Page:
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Revista Brasileira de Enfermagem

Print version ISSN 0034-7167On-line version ISSN 1984-0446

Rev. Bras. Enferm. vol.72 no.5 Brasília Sept./Oct. 2019  Epub Sep 16, 2019 


Social representations of the elderly about HIV/AIDS

Representaciones sociales de ancianos soropositivos acerca del VIH/SIDA

Brígida Maria Gonçalves de Melo BrandãoI

Rebeca Coelho de Moura AngelimI

Sergio Corrêa MarquesII

Denize Cristina de OliveiraII

Regina Célia de OliveiraI

Fátima Maria da Silva AbrãoI

IUniversidade de Pernambuco, Faculdade de Enfermagem Nossa Senhora das Graças. Recife, Pernambuco, Brazil.

IIUniversidade do Estado do Rio de Janeiro, Faculdade de Enfermagem. Rio de Janeiro, Rio de Janeiro, Brazil.



to understand the representational content about HIV/AIDS among seropositive elderly people.


a qualitative study carried out from April to May 2017, in the city of Recife/PE, with 48 seropositive elderly people, through a semi-structured interview. The Social Representations Theory was used as theoretical framework and the method of lexical analysis through IRAMUTEQ software.


it was observed that the social representation of HIV is structured around the proximity of death and that it is a disease of restricted groups, leading to feelings of sadness. On the other hand, it is evident a transformation of the representation linked to the reified knowledge, leading to the process of naturalization of the disease.

Final considerations:

it is concluded that the elderly living with HIV, when they undergo a process of reframing about the disease, become more flexible to deal with their condition of seropositivity.

Descriptors: Social Perception; HIV; Acquired Immunodeficiency Syndrome; Aged; Psychology, Social



aprehender los contenidos representacionales acerca del VIH/SIDA entre personas mayores seropositivas.


la investigación cualitativa, realizada de abril a mayo de 2017, en el municipio de Recife/PE, con 48 personas ancianas seropositivas, por medio de una entrevista semiestructurada. Se utilizó la Teoría de las Representaciones Sociales como referencial teórico y el método de análisis léxico a través del software IRAMUTEQ.


se observó que la representación social del VIH se estructura en torno a la proximidad de la muerte y de que es una enfermedad de grupos restringidos, llevando a sentimientos de tristeza. Por otro lado, se evidencia una transformación de la representación ligada al conocimiento reificado, conduciendo al proceso de naturalización de la enfermedad.

Consideraciones finales:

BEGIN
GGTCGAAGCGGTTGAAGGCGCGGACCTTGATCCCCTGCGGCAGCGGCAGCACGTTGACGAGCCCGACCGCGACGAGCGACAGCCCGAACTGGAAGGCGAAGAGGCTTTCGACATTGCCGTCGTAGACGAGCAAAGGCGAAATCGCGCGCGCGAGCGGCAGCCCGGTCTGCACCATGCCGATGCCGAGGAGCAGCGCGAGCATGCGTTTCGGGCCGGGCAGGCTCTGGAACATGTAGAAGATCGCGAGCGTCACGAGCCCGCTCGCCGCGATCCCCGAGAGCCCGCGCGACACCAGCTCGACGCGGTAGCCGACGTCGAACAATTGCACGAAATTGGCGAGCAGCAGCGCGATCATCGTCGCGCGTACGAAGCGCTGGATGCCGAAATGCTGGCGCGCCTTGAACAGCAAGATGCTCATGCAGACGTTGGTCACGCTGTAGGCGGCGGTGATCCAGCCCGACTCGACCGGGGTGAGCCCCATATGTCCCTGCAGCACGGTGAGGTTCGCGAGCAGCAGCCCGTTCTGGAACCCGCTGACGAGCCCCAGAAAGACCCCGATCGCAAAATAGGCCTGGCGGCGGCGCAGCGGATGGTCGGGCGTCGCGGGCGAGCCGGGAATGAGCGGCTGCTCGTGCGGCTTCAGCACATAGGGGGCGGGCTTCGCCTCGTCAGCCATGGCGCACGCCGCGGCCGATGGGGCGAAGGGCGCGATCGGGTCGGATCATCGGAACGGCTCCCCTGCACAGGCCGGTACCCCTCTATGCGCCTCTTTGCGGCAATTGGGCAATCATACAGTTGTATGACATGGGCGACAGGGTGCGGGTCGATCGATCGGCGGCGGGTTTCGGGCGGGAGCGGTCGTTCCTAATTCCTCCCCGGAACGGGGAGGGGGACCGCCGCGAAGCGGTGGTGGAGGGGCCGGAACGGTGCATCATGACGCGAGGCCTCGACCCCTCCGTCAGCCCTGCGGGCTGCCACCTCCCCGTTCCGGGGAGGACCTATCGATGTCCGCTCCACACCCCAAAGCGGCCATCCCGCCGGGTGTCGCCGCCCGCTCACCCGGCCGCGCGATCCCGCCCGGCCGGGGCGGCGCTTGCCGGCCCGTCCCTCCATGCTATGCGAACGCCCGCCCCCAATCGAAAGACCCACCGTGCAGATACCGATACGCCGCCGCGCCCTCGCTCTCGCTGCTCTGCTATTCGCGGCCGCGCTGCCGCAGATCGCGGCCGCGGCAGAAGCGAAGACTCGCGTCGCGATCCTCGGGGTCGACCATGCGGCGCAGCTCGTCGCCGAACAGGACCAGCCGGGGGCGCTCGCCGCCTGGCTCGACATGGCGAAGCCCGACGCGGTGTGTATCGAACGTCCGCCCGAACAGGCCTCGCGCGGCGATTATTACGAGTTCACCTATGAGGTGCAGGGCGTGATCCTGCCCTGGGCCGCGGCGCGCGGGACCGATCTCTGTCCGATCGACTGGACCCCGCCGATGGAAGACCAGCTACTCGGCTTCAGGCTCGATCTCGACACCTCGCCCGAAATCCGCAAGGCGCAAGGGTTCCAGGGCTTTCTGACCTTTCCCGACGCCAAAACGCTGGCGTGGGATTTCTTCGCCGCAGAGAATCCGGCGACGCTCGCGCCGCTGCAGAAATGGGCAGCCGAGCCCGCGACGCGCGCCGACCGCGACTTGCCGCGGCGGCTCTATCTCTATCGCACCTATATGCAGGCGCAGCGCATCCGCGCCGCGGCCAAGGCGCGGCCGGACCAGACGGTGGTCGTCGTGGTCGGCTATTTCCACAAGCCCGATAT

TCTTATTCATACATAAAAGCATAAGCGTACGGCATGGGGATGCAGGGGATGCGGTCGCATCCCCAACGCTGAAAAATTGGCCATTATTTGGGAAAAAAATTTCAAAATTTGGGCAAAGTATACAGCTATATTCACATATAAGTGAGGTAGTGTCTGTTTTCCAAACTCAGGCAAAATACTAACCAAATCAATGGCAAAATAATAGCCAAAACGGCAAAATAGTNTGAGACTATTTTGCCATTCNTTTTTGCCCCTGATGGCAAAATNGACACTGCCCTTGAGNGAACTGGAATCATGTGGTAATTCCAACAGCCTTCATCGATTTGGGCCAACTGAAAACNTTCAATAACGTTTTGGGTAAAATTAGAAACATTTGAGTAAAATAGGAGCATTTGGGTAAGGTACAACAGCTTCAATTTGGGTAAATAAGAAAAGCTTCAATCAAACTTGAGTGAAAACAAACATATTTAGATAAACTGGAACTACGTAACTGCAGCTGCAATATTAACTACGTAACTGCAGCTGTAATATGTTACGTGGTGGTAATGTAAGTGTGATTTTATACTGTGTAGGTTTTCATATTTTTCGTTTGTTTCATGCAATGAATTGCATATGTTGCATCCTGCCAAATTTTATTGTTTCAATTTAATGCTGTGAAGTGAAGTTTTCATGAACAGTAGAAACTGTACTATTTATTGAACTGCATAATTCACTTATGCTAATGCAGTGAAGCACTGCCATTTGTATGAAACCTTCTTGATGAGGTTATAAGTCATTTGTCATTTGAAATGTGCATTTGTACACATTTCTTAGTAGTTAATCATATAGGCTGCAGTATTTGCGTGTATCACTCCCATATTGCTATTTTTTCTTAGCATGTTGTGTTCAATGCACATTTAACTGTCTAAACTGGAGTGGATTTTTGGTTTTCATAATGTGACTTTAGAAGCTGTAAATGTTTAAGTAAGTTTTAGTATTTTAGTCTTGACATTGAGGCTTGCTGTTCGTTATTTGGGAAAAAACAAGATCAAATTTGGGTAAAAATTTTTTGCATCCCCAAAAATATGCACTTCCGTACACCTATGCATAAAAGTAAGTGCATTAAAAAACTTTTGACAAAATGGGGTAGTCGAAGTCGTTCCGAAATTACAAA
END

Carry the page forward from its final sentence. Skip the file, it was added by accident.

se concluye que los ancianos que viven con VIH, al pasar por un proceso de resignificación sobre la enfermedad, se vuelven más flexibles para lidiar con su condición de seropositividad.

Descriptores: Percepción Social; VIH; Síndrome de Inmunodeficiencia Adquirida; Anciano; Psicología Social



apreender os conteúdos representacionais acerca do HIV/Aids entre pessoas idosas soropositivas.


pesquisa qualitativa, realizada de abril a maio de 2017, no município de Recife/PE, com 48 pessoas idosas soropositivas, por meio de entrevista semiestruturada. Utilizou-se a Teoria das Representações Sociais como referencial teórico e o método de análise lexical através do software IRAMUTEQ.


observou-se que a representação social do HIV se estrutura em torno da proximidade da morte e de que é uma doença de grupos restritos, levando a sentimentos de tristeza. Por outro lado, evidencia-se uma transformação da representação ligada ao conhecimento reificado, conduzindo ao processo de naturalização da doença.

Considerações finais:

conclui-se que os idosos que vivem com HIV, ao passarem por um processo de ressignificação acerca da doença, se tornam mais flexíveis para lidar com a sua condição de soropositividade.

Descritores: Percepção Social; HIV; Síndrome de Imunodeficiência Adquirida; Idoso; Psicologia Social


Human Immunodeficiency Virus (HIV) infection has evolved from a fatal condition to a chronic disease condition, leading to increased survival of HIV-infected individuals, resulting in premature aging of this population(1-2).

Although the highest concentration of Acquired Immunodeficiency Syndrome (AIDS) cases in Brazil is in individuals between the ages of 25 and 39, a change in the course of the epidemic in recent years has been observed. The epidemiological profile has shown a significant increase of cases per year, in the age group of 50 years or more, in both genders(3-4). In this context, it should be noted that, according to the Joint United Nations Programme on HIV/AIDS (UNAIDS), patients with positive serology for HIV from the age of 50 can already be considered as elderly(5).

The prevalence of HIV-infected people aged 50 and over is increasing rapidly. In addition, HIV-infected individuals may be more vulnerable to age-related conditions. There is increasing evidence that the prevalence of comorbidities and risk factors for chronic diseases are very common in HIV patients aged 50 years or older and increase with age. Moreover, it is higher in the HIV-infected population when compared to uninfected individuals(1,6).

Thus, it is important to understand the particular psychosocial aspects of older people with HIV, how they view and think about the disease and its impacts on their lives. This is so that these data serve as the basis for the planning of an assistance that values this group in its singularities and better contemplates its social and health needs.

The group social representation on an object is shaped by the way individuals construct, perceive and deal with the disease, being related to their world view. This is largely influenced by socially constructed attitudes, beliefs, and values, involving information from both common sense and scientific thinking(7).